Letter to the Editor

A tribute to Dr. James Scanlon, Provost at Youngstown State University from 1993-2001, who passed away recently after a years-long battle with cancer. 

Dr. Scanlon’s tenure at YSU was one of distinction; indeed, his transformational activity rendered him a titan in our educational and leadership history.  

Dr. Scanlon guided the Academic Division through reorganization, the creation of the College of Health and Human Services, conversion to the semester system, general education reform and the establishment of a host of new academic programs, including the first new master’s program in decades. 

His commitment to excellence was fundamental to the growth of the University Honors program and to improved academic quality at YSU, which was recognized by accreditation from several national professional organizations, as well as numerous student and faculty/staff awards. 

Dr. Scanlon’s leadership was instrumental in affecting the integration of teaching, scholarship and service and led to dramatically increased external funding and connections with the community.  

His contributions to YSU and the community and his personal integrity, which fostered values of inclusion, collegiality and quality of service, attest to his human qualities. 

President Emeritus, Leslie Cochran, stated in 2020 that “James ‘Jim’ Scanlon was the most significant academic leader in YSU’s modern-day era; in fact, he shaped most of the present-day academic standards, structures and expectations.” 

As impressive as the above contributions are, there is something more that Dr. Scanlon imparted to us during his years at YSU. 

In his 1997 address to YSU’s chapter of Phi Kappa Phi, “Ethics in the University,” he articulated thoughts from Plato and Aristotle, to Thomas Jefferson and Benjamin Franklin about the role of a university as a place for individuals to pursue meaning for themselves and the common good.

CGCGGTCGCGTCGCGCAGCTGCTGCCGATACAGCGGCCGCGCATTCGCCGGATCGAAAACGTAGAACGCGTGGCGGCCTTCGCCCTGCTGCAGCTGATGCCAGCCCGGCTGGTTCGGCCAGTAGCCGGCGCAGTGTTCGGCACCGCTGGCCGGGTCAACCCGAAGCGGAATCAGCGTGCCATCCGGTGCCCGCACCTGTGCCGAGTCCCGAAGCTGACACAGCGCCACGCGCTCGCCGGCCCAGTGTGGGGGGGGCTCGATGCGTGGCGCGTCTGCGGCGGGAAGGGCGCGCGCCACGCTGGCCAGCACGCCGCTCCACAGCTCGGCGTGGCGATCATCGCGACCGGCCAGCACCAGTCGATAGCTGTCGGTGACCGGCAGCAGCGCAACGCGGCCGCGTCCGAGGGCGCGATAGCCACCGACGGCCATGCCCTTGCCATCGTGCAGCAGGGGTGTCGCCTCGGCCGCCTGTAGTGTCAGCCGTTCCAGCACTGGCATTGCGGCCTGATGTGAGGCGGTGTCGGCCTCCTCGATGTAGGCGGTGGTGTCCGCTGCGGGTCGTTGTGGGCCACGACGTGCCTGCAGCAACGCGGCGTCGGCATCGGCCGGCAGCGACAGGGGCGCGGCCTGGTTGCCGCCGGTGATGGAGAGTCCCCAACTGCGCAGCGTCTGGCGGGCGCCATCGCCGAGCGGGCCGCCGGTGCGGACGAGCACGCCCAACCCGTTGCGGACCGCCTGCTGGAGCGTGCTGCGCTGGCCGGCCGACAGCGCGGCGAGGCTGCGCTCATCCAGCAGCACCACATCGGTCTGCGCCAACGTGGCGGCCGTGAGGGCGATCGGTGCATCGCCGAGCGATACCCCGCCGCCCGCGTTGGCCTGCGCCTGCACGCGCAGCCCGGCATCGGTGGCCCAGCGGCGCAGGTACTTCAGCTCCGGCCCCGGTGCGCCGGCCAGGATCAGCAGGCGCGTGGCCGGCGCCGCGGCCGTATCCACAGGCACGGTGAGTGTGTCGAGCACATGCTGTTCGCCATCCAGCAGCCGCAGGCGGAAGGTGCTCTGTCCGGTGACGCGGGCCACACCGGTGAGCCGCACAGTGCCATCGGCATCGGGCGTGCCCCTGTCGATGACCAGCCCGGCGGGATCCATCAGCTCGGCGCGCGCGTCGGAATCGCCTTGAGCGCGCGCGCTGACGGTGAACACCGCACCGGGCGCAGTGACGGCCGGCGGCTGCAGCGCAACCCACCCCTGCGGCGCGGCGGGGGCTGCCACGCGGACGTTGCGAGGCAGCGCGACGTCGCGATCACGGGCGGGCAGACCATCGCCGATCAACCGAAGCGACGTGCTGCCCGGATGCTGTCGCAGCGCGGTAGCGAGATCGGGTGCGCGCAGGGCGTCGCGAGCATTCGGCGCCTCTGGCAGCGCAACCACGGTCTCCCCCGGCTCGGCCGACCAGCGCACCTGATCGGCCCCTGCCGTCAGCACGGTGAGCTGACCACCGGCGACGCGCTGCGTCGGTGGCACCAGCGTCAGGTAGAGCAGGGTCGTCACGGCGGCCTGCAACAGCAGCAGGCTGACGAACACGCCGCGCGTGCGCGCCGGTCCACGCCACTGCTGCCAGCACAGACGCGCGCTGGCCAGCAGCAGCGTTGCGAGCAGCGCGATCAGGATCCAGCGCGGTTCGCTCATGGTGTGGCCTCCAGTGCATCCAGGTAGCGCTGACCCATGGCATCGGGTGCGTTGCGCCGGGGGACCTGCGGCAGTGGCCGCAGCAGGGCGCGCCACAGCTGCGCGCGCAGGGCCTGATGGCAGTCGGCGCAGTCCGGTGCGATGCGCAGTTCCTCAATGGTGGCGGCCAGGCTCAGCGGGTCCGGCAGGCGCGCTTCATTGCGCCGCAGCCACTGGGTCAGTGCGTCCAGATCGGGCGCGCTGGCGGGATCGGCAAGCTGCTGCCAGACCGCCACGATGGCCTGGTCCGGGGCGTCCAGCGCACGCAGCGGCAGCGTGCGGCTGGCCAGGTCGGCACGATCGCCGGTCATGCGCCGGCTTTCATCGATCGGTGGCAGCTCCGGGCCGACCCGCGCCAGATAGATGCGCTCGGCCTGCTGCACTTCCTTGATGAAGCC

He said, in quoting Franklin, “that a university education should serve individual interests and advance, in practical ways, the building of a nation or promote the common interest.” 

Scanlon asserted that the moral foundation of the American university, including YSU, unmistakably links the individual and the common good, giving public higher education its moral function. 

In his concluding remarks he argued, “The ethical challenge for us in the university is to take leadership in defining and articulating our intellectual purposes and in connecting them to our work together in the University and to societal needs — to the intellectual, social, cultural and economic needs of society … It requires us to connect the values of the intellectual community — Youngstown State University — to the public good, to build our future on a moral foundation that accommodates individual and common good in the best traditions of American higher education.” 

Dr. James Scanlon’s tangible contributions to YSU were varied and impactful; his moral compass regarding the role of universities was deeply respected by all who worked with him.

In recognition of his extraordinary service, Dr. Scanlon was selected to receive the 2021 YSU Heritage Award, an honor that recognizes former YSU faculty and professional/administrative staff who have made major contributions to the university during their years of employment.  



Dr. Cynthia Anderson

Dr. George Beelen

Dr. Barbara Brothers

Dr. Janice Elias

Dr. Stephen Hanzély

Dr. Ikram Khawaja

Dr. Thomas Shipka

Marlene Dailey